Assistant United States Attorney
Office: (503) 727-1000
Captain Walt Markee
Director, Fish & Wildlife Division
Office: (503) 934-0221
Faces $50,000 Penalty, Probation and Lifetime Ban on Hunting and Fishing
Portland, Ore. - Ronald Ray Jurin, of Redding, California, pled guilty to a felony wildlife
charge before U.S. District Court Judge Ancer L. Haggerty today, admitting he illegally killed a
trophy bull elk near LaGrande, Oregon and took part in a number of other illegal hunts. Jurin
entered a plea agreement with the United States Attorney’s Office which calls for him to serve
three years on federal probation, pay a $50,000 penalty, and agree to a lifetime ban on hunting
and fishing in Oregon. The ban will apply in 25 other states as well. Sentencing is scheduled for
November 18, 2008 at 9:30 a.m.
“Hunters who play by the rules wait as long as thirteen years for a chance to hunt an elk in this treasured part of Oregon,” stated U.S. Attorney Karin J. Immergut. “Ron Jurin thought he was above the law and flaunted Oregon hunting law over and over – now he’s an admitted felon,
and will pay the price.”
Jurin, 37, pleaded guilty to a one-count information charging him with a felony violation of the federal Lacey Act. The charge stems from the September 23, 2006 illegal killing of a branch-antlered elk in the Wenaha Hunt Unit in eastern Oregon and the subsequent interstate transport of the elk to Jurin’s home in California.
The Lacey Act prohibits the import, export, sale or transport in interstate or foreign commerce when the wildlife was taken, possessed, transported or sold in violation of any state or foreign law. The case was investigated by agents with the U.S. Fish and Wildlife Service and the Oregon State Police Fish and Wildlife Division.
“We hope this case sends a message that theft of the state’s natural resources will not be
tolerated,” said Robert Romero, the Fish and Wildlife Service’s Resident Agent in Charge for
Jurin admitted in federal court that he did not have a tag authorizing him to hunt elk in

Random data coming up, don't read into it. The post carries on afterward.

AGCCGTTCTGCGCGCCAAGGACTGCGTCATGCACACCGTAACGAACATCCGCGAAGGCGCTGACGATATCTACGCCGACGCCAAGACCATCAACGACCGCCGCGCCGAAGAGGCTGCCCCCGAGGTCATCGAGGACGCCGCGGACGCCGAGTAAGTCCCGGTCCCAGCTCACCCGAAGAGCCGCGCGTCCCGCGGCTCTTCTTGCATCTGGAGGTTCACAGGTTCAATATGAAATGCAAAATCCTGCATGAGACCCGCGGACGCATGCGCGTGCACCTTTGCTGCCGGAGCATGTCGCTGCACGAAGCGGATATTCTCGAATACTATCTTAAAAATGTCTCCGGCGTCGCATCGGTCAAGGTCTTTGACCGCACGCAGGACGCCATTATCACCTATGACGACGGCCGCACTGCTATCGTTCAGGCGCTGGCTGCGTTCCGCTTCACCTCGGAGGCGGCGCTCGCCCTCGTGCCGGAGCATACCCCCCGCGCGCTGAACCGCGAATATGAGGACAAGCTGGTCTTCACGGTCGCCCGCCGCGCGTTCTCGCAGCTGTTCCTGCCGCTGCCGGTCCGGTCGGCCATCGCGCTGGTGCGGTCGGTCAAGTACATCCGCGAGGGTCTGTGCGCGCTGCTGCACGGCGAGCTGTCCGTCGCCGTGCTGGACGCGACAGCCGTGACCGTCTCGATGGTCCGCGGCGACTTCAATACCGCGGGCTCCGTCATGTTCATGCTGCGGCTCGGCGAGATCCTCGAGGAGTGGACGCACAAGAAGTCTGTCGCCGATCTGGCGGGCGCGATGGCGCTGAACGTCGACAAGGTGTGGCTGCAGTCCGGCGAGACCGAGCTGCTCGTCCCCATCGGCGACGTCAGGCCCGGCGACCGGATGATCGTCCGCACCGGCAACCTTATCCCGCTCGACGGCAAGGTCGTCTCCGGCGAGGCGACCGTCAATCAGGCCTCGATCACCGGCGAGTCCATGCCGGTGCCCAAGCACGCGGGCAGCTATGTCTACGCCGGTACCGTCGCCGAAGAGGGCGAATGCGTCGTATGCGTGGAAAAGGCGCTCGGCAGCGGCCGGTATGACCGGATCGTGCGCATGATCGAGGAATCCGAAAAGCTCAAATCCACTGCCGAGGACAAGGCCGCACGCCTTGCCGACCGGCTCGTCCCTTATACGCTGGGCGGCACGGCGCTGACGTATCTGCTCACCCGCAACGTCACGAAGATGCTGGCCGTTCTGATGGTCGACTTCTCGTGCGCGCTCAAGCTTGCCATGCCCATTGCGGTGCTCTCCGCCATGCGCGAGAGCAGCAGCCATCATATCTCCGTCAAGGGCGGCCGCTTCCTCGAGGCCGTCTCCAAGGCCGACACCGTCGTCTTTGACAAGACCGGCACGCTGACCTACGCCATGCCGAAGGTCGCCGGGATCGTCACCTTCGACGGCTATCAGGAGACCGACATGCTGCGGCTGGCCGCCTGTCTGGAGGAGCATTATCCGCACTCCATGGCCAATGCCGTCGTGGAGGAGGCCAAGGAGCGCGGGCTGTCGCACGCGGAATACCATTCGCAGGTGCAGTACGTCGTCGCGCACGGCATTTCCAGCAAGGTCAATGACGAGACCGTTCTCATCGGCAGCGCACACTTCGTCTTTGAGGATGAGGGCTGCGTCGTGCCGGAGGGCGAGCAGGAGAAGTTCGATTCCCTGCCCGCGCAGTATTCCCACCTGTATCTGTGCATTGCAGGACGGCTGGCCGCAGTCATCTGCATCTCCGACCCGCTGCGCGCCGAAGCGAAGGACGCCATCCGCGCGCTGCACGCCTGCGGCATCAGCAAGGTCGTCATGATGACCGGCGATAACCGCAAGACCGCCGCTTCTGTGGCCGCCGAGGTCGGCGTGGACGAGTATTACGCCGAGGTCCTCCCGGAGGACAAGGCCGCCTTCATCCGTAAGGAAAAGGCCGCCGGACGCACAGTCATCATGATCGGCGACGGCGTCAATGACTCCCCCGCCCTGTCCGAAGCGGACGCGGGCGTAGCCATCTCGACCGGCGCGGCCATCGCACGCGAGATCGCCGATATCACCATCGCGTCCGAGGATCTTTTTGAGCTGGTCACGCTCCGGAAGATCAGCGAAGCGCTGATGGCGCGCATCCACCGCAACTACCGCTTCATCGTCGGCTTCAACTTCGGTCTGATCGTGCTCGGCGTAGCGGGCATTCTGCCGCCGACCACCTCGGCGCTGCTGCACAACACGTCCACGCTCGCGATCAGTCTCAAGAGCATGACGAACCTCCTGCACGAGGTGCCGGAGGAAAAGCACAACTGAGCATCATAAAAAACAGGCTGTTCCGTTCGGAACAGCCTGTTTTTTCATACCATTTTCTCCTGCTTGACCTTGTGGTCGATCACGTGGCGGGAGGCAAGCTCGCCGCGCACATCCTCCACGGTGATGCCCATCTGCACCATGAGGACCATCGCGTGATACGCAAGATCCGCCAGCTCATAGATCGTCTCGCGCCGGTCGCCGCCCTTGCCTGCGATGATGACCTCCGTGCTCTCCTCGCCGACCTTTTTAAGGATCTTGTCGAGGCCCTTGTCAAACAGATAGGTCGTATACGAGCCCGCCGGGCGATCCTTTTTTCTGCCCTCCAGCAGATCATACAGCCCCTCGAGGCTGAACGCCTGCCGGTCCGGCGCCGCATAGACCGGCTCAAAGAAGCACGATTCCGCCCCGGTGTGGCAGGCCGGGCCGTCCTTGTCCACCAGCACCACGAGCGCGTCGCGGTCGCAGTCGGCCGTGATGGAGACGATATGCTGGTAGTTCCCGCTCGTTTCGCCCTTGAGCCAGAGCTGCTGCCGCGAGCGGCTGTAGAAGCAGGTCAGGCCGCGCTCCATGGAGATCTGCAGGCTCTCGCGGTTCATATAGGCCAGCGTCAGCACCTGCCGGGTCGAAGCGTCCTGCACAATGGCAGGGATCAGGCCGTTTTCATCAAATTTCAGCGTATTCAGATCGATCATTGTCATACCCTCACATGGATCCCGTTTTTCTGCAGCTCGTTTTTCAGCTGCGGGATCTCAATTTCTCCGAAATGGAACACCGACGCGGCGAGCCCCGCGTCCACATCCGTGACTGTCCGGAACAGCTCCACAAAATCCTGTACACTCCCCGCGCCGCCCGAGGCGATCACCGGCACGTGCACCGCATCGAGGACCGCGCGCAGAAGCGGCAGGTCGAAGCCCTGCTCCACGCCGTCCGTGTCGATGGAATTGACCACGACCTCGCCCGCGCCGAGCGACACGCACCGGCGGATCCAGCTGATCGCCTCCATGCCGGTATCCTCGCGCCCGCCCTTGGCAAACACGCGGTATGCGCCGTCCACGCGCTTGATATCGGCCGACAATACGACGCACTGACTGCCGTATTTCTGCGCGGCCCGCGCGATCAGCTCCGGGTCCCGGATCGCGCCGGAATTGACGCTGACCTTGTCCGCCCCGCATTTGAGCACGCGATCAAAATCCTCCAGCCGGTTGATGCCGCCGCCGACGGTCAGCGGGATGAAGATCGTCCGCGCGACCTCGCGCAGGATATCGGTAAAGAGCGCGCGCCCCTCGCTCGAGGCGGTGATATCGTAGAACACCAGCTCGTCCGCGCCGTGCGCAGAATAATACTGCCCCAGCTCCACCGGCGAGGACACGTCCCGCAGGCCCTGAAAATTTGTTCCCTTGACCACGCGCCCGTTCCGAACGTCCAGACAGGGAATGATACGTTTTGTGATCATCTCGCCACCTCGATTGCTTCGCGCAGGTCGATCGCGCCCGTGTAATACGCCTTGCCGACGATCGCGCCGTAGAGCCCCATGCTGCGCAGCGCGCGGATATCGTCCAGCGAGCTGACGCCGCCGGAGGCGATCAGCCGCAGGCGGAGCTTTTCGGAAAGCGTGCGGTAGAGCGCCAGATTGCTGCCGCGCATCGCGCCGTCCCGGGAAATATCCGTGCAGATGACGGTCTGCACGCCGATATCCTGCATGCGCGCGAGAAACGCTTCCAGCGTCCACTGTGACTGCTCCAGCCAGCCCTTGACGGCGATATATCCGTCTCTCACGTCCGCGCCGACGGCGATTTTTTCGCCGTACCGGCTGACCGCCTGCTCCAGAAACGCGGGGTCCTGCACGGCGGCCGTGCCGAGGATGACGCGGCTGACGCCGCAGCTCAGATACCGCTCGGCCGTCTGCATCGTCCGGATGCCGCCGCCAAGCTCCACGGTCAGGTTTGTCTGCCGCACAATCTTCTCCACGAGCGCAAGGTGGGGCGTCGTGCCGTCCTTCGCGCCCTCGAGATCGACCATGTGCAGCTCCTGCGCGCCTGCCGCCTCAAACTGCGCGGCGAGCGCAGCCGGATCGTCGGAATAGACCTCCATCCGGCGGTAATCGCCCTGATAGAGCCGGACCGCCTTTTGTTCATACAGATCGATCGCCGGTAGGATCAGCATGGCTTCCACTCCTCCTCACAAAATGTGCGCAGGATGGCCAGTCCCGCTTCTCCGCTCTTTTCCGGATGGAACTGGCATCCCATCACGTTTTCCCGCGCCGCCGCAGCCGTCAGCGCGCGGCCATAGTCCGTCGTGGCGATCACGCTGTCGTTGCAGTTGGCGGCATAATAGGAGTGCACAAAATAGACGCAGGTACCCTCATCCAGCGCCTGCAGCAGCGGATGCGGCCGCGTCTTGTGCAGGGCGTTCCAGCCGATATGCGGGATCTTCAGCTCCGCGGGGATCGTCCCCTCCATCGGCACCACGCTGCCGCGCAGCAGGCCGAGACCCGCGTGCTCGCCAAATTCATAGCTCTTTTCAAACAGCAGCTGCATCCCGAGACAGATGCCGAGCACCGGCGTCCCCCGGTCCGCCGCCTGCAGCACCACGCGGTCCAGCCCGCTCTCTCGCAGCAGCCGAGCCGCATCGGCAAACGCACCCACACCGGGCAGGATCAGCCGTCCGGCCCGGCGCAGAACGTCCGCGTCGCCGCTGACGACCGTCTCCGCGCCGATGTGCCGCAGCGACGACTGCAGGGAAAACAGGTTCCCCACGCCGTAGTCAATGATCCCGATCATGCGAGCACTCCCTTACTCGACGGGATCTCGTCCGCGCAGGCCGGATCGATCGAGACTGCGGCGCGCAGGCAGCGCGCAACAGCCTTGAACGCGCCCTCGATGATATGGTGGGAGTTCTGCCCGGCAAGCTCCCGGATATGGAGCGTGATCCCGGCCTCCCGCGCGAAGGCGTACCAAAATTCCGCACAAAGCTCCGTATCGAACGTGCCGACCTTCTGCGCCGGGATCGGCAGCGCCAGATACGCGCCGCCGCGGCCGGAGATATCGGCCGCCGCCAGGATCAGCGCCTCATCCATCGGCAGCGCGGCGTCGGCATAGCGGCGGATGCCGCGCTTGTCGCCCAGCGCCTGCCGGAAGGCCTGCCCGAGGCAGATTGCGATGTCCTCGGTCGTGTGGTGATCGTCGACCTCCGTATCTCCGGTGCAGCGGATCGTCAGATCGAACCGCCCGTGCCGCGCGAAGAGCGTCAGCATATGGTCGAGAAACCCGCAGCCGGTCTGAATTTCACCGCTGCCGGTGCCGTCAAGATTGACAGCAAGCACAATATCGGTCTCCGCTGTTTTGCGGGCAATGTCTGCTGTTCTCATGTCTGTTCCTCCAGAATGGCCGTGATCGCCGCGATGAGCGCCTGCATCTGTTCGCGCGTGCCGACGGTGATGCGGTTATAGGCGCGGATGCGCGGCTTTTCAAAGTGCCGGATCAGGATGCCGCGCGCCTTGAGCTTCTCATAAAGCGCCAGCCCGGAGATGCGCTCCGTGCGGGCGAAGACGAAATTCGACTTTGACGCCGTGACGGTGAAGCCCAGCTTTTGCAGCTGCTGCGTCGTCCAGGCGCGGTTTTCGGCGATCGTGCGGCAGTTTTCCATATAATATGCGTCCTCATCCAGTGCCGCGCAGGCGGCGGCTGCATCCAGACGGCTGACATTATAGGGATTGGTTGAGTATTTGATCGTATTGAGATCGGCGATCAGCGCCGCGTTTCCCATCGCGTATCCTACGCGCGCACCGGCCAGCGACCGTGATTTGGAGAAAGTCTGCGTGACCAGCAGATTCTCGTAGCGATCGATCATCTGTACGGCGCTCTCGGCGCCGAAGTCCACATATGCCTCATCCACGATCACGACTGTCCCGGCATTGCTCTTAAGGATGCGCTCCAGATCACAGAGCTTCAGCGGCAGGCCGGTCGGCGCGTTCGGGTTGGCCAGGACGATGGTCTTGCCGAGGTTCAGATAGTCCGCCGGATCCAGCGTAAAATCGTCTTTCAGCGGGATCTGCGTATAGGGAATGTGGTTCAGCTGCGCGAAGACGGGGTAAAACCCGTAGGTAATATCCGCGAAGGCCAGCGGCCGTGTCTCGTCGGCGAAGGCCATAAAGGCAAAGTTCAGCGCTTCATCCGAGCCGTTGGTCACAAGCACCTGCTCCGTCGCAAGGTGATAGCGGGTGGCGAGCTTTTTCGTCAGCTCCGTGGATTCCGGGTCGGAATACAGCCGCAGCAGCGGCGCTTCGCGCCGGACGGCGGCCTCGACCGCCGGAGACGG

the Wenaha Hunt Unit. The Wenaha Hunt Unit is among the most sought-after trophy bull elk
hunting areas in the state of Oregon, with less than one percent of the applicants receiving a tag.
Law-abiding hunters wait as long as 13 years to earn enough points to draw a tag for bull elk in
the Wenaha Hunt Unit, or they can participate in an auction for a tag, which can cost up to
$25,000. In 2006, only five tags were auctioned state-wide, with two being used in the Wenaha
Jurin also admitted in federal court that in 2006 he:
• illegally hunted three bears before the season began and used bait to attract the bears;
• illegally killed a cow elk without a tag, and then used a falsified tag to make the kill
• illegally killed a white-tailed deer using a cross bow and by aid of an artificial light.
As part of his punishment, Jurin will be banned for life from hunting and fishing in the state of Oregon. Oregon is a member of the Interstate Wildlife Violators Compact, a group of 26
states which have agreed to honor hunting restrictions imposed on hunters in member states.
Member states include Arizona, California, Colorado, Florida, Georgia, Idaho, Illinois, Indiana,
Iowa, Kansas, Maryland, Michigan, Minnesota, Mississippi, Missouri, Montana, Nevada, New
Mexico, New York, North Dakota, South Dakota, Tennessee, Utah, Washington and Wyoming.
In addition to the monetary penalty and lifetime hunting and fishing ban, the plea agreement calls for Jurin to be placed on federal probation for a period of three years, and to pay $4,700 in restitution to the state of Oregon to compensate the state for the illegally taken wildlife. The agreement also requires Jurin to publish a public apology in eastern Oregon newspapers and
Oregon Hunter magazine.
Jurin forfeited the rack and remains of the bull elk he illegally killed, which were seized by agents, and the Compound Bow he used to kill the elk. In 2001, Jurin was convicted of killing two buck deer during the closed season in Lake County, Oregon. The deer were killed at night with the aid of an artificial light.
The case was prosecuted by Assistant U.S. Attorney Dwight C. Holton and investigated
by agents of the United States Fish and Wildlife Service and Oregon State Police.